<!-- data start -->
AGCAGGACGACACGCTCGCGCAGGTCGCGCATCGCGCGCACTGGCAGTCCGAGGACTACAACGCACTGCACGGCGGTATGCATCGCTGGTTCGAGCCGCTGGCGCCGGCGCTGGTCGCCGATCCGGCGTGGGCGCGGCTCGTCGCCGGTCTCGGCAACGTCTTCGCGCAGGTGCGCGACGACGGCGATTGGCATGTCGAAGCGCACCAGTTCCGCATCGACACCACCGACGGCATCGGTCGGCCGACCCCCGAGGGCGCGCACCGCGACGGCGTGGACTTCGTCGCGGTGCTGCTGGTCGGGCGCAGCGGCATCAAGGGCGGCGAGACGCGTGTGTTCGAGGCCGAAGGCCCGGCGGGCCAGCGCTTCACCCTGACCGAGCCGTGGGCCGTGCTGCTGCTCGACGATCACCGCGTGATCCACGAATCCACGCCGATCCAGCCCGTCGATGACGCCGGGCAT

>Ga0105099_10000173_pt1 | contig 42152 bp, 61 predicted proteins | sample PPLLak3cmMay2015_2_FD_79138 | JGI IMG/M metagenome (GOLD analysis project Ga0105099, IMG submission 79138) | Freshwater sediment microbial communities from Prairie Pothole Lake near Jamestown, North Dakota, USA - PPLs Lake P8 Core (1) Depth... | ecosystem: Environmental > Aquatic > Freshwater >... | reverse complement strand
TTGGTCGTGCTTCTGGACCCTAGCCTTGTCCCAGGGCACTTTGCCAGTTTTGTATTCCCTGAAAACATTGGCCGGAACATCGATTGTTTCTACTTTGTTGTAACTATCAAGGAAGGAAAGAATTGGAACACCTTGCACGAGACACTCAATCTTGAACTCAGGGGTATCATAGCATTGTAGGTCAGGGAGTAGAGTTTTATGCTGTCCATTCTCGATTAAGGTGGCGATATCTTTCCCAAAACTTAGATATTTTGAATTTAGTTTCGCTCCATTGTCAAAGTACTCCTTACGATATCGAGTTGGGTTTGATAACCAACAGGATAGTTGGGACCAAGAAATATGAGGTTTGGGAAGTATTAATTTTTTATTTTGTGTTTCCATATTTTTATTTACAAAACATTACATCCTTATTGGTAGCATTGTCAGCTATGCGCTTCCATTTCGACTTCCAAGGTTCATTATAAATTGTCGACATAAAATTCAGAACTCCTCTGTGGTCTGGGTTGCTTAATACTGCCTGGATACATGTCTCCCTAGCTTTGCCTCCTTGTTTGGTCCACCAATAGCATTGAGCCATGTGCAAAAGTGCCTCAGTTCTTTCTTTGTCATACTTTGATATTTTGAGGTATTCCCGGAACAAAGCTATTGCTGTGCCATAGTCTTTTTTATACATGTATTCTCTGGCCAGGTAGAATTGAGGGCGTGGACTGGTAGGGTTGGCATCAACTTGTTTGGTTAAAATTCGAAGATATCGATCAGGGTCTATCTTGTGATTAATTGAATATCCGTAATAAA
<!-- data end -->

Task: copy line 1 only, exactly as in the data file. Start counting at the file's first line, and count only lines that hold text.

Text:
AGCAGGACGACACGCTCGCGCAGGTCGCGCATCGCGCGCACTGGCAGTCCGAGGACTACAACGCACTGCACGGCGGTATGCATCGCTGGTTCGAGCCGCTGGCGCCGGCGCTGGTCGCCGATCCGGCGTGGGCGCGGCTCGTCGCCGGTCTCGGCAACGTCTTCGCGCAGGTGCGCGACGACGGCGATTGGCATGTCGAAGCGCACCAGTTCCGCATCGACACCACCGACGGCATCGGTCGGCCGACCCCCGAGGGCGCGCACCGCGACGGCGTGGACTTCGTCGCGGTGCTGCTGGTCGGGCGCAGCGGCATCAAGGGCGGCGAGACGCGTGTGTTCGAGGCCGAAGGCCCGGCGGGCCAGCGCTTCACCCTGACCGAGCCGTGGGCCGTGCTGCTGCTCGACGATCACCGCGTGATCCACGAATCCACGCCGATCCAGCCCGTCGATGACGCCGGGCAT